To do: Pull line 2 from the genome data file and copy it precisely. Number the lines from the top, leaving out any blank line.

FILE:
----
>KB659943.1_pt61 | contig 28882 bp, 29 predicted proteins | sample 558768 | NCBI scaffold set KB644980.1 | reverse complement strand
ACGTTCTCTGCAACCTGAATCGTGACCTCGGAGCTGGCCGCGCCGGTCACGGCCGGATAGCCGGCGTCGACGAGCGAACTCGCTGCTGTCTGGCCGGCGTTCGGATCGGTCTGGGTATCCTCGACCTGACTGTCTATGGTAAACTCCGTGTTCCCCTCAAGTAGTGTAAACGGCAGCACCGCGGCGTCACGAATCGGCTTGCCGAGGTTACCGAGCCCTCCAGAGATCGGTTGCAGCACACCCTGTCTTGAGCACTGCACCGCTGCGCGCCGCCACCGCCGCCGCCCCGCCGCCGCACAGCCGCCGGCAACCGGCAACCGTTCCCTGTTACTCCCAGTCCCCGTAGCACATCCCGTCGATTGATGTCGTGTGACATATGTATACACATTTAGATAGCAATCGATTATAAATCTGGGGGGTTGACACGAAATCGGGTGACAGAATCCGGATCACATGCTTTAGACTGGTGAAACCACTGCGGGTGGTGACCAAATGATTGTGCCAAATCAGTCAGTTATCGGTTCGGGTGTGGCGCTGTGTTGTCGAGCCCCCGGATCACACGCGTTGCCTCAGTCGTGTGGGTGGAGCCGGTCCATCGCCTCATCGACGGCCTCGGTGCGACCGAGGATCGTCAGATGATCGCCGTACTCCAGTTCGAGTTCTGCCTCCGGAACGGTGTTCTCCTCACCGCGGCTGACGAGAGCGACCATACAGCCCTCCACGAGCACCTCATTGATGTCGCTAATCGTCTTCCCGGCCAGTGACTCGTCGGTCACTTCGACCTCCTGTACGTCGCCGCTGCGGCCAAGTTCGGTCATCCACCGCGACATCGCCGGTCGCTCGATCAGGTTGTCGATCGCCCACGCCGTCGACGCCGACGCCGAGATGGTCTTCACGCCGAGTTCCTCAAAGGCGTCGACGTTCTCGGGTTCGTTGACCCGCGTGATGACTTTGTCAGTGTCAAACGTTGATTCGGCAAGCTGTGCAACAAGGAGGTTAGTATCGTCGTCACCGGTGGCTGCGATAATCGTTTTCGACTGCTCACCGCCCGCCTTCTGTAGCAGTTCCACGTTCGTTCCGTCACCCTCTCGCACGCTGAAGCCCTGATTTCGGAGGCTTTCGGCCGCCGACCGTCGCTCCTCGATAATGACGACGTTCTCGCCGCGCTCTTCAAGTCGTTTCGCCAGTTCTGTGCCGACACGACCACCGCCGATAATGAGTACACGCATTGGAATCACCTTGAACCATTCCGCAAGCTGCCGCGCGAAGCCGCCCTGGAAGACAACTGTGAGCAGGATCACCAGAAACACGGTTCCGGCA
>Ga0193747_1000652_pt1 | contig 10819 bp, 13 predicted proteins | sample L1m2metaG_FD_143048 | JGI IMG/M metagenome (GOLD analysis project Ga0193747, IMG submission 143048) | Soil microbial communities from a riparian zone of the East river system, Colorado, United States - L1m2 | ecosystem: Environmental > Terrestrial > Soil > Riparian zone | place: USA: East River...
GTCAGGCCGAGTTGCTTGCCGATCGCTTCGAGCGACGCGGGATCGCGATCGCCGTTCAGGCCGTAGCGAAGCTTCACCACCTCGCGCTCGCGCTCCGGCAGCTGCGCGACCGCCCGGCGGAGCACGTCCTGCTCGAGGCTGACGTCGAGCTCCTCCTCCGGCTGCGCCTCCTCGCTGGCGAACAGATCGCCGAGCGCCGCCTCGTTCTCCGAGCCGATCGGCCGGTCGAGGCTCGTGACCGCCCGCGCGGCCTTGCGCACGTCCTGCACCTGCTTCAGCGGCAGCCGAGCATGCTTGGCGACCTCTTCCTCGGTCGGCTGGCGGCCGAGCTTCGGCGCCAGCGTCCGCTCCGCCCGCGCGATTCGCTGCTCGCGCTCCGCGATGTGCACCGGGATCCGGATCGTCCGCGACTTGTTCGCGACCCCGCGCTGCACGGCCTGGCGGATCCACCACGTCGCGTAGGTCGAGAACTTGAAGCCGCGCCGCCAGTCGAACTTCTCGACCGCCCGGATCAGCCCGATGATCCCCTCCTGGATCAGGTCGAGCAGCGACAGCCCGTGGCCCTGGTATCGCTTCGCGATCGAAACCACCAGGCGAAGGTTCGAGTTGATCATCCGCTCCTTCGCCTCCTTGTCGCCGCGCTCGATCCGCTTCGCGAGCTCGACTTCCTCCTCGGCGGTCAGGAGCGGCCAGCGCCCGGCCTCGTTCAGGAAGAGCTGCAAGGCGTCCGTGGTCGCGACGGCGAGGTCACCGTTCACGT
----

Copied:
ACGTTCTCTGCAACCTGAATCGTGACCTCGGAGCTGGCCGCGCCGGTCACGGCCGGATAGCCGGCGTCGACGAGCGAACTCGCTGCTGTCTGGCCGGCGTTCGGATCGGTCTGGGTATCCTCGACCTGACTGTCTATGGTAAACTCCGTGTTCCCCTCAAGTAGTGTAAACGGCAGCACCGCGGCGTCACGAATCGGCTTGCCGAGGTTACCGAGCCCTCCAGAGATCGGTTGCAGCACACCCTGTCTTGAGCACTGCACCGCTGCGCGCCGCCACCGCCGCCGCCCCGCCGCCGCACAGCCGCCGGCAACCGGCAACCGTTCCCTGTTACTCCCAGTCCCCGTAGCACATCCCGTCGATTGATGTCGTGTGACATATGTATACACATTTAGATAGCAATCGATTATAAATCTGGGGGGTTGACACGAAATCGGGTGACAGAATCCGGATCACATGCTTTAGACTGGTGAAACCACTGCGGGTGGTGACCAAATGATTGTGCCAAATCAGTCAGTTATCGGTTCGGGTGTGGCGCTGTGTTGTCGAGCCCCCGGATCACACGCGTTGCCTCAGTCGTGTGGGTGGAGCCGGTCCATCGCCTCATCGACGGCCTCGGTGCGACCGAGGATCGTCAGATGATCGCCGTACTCCAGTTCGAGTTCTGCCTCCGGAACGGTGTTCTCCTCACCGCGGCTGACGAGAGCGACCATACAGCCCTCCACGAGCACCTCATTGATGTCGCTAATCGTCTTCCCGGCCAGTGACTCGTCGGTCACTTCGACCTCCTGTACGTCGCCGCTGCGGCCAAGTTCGGTCATCCACCGCGACATCGCCGGTCGCTCGATCAGGTTGTCGATCGCCCACGCCGTCGACGCCGACGCCGAGATGGTCTTCACGCCGAGTTCCTCAAAGGCGTCGACGTTCTCGGGTTCGTTGACCCGCGTGATGACTTTGTCAGTGTCAAACGTTGATTCGGCAAGCTGTGCAACAAGGAGGTTAGTATCGTCGTCACCGGTGGCTGCGATAATCGTTTTCGACTGCTCACCGCCCGCCTTCTGTAGCAGTTCCACGTTCGTTCCGTCACCCTCTCGCACGCTGAAGCCCTGATTTCGGAGGCTTTCGGCCGCCGACCGTCGCTCCTCGATAATGACGACGTTCTCGCCGCGCTCTTCAAGTCGTTTCGCCAGTTCTGTGCCGACACGACCACCGCCGATAATGAGTACACGCATTGGAATCACCTTGAACCATTCCGCAAGCTGCCGCGCGAAGCCGCCCTGGAAGACAACTGTGAGCAGGATCACCAGAAACACGGTTCCGGCA